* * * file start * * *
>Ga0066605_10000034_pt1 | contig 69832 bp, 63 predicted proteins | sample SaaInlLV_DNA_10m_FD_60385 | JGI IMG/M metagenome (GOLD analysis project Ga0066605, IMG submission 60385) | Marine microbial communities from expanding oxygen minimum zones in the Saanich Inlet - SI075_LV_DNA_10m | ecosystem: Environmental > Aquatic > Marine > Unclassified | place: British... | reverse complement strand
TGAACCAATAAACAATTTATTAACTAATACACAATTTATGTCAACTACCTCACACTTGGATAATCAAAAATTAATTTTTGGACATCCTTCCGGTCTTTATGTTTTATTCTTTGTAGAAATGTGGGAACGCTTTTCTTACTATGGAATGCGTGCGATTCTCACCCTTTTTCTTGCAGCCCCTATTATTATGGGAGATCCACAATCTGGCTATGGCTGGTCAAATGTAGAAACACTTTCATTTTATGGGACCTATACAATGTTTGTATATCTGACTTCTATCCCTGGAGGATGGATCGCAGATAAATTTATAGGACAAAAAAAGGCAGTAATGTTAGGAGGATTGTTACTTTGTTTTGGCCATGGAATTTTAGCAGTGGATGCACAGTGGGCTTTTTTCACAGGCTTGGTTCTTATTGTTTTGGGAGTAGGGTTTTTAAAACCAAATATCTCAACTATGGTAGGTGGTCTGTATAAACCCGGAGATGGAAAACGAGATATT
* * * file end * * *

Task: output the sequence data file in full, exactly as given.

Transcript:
>Ga0066605_10000034_pt1 | contig 69832 bp, 63 predicted proteins | sample SaaInlLV_DNA_10m_FD_60385 | JGI IMG/M metagenome (GOLD analysis project Ga0066605, IMG submission 60385) | Marine microbial communities from expanding oxygen minimum zones in the Saanich Inlet - SI075_LV_DNA_10m | ecosystem: Environmental > Aquatic > Marine > Unclassified | place: British... | reverse complement strand
TGAACCAATAAACAATTTATTAACTAATACACAATTTATGTCAACTACCTCACACTTGGATAATCAAAAATTAATTTTTGGACATCCTTCCGGTCTTTATGTTTTATTCTTTGTAGAAATGTGGGAACGCTTTTCTTACTATGGAATGCGTGCGATTCTCACCCTTTTTCTTGCAGCCCCTATTATTATGGGAGATCCACAATCTGGCTATGGCTGGTCAAATGTAGAAACACTTTCATTTTATGGGACCTATACAATGTTTGTATATCTGACTTCTATCCCTGGAGGATGGATCGCAGATAAATTTATAGGACAAAAAAAGGCAGTAATGTTAGGAGGATTGTTACTTTGTTTTGGCCATGGAATTTTAGCAGTGGATGCACAGTGGGCTTTTTTCACAGGCTTGGTTCTTATTGTTTTGGGAGTAGGGTTTTTAAAACCAAATATCTCAACTATGGTAGGTGGTCTGTATAAACCCGGAGATGGAAAACGAGATATT